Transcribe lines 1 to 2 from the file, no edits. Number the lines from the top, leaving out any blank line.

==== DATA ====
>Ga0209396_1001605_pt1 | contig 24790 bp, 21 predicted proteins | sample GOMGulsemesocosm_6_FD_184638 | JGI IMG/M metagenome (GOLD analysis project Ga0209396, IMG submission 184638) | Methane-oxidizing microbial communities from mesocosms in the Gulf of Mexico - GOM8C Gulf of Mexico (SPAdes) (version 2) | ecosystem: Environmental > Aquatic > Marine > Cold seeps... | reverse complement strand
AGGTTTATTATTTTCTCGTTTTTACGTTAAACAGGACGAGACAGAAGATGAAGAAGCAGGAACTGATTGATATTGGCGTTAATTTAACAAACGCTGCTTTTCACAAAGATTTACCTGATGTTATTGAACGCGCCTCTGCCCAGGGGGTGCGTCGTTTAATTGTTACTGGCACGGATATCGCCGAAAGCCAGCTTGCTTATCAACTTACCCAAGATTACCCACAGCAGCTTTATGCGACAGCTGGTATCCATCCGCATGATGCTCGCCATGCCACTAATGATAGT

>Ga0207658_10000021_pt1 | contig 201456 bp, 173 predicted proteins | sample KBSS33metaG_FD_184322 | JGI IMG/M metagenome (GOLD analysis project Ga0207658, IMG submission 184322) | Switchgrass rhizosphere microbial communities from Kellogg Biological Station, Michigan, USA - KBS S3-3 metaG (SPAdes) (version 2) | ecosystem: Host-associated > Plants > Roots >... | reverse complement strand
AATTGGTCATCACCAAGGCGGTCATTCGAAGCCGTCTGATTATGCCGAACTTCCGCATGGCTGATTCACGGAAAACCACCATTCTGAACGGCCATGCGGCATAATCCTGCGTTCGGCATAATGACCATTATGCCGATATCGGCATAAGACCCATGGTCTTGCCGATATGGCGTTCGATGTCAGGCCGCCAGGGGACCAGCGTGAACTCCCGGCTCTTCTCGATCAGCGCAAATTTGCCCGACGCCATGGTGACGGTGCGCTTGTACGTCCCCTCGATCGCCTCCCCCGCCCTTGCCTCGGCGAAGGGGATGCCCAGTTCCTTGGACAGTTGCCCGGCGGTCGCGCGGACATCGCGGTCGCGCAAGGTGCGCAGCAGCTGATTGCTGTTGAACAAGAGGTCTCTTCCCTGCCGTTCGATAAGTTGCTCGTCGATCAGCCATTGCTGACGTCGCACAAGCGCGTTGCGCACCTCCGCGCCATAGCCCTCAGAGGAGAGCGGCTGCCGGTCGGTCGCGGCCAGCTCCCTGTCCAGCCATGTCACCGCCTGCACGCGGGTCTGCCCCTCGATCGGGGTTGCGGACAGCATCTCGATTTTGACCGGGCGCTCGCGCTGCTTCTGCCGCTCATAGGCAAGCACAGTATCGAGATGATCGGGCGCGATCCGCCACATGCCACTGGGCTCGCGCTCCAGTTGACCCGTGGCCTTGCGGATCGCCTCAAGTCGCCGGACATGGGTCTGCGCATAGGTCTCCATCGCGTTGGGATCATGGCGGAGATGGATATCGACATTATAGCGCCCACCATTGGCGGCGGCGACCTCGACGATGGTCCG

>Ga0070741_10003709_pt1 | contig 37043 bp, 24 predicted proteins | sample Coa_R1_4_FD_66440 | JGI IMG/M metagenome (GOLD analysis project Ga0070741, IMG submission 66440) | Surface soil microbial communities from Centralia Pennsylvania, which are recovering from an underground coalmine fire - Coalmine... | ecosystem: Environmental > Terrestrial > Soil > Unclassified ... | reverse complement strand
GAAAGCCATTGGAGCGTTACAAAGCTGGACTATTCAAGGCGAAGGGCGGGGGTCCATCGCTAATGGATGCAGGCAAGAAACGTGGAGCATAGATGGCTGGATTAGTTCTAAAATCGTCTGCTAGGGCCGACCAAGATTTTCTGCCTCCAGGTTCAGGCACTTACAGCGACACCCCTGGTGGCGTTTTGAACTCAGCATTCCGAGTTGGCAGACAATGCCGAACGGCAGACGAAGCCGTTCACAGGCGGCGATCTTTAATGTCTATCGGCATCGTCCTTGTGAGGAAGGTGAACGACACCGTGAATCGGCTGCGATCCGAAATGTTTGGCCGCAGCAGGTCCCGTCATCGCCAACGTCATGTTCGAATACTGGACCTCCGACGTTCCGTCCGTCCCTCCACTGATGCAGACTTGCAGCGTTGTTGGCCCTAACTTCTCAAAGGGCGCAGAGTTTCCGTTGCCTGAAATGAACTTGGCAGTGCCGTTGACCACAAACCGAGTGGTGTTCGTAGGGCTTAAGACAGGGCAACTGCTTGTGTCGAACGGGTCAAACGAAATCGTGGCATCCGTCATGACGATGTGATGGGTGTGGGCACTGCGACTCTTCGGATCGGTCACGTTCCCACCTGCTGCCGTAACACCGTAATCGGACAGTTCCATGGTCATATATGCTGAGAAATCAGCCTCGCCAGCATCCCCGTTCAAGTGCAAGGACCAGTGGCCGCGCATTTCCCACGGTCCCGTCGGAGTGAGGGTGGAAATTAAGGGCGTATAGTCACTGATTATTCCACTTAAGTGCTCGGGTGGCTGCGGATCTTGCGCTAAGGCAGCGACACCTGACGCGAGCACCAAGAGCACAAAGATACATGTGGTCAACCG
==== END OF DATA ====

>Ga0209396_1001605_pt1 | contig 24790 bp, 21 predicted proteins | sample GOMGulsemesocosm_6_FD_184638 | JGI IMG/M metagenome (GOLD analysis project Ga0209396, IMG submission 184638) | Methane-oxidizing microbial communities from mesocosms in the Gulf of Mexico - GOM8C Gulf of Mexico (SPAdes) (version 2) | ecosystem: Environmental > Aquatic > Marine > Cold seeps... | reverse complement strand
AGGTTTATTATTTTCTCGTTTTTACGTTAAACAGGACGAGACAGAAGATGAAGAAGCAGGAACTGATTGATATTGGCGTTAATTTAACAAACGCTGCTTTTCACAAAGATTTACCTGATGTTATTGAACGCGCCTCTGCCCAGGGGGTGCGTCGTTTAATTGTTACTGGCACGGATATCGCCGAAAGCCAGCTTGCTTATCAACTTACCCAAGATTACCCACAGCAGCTTTATGCGACAGCTGGTATCCATCCGCATGATGCTCGCCATGCCACTAATGATAGT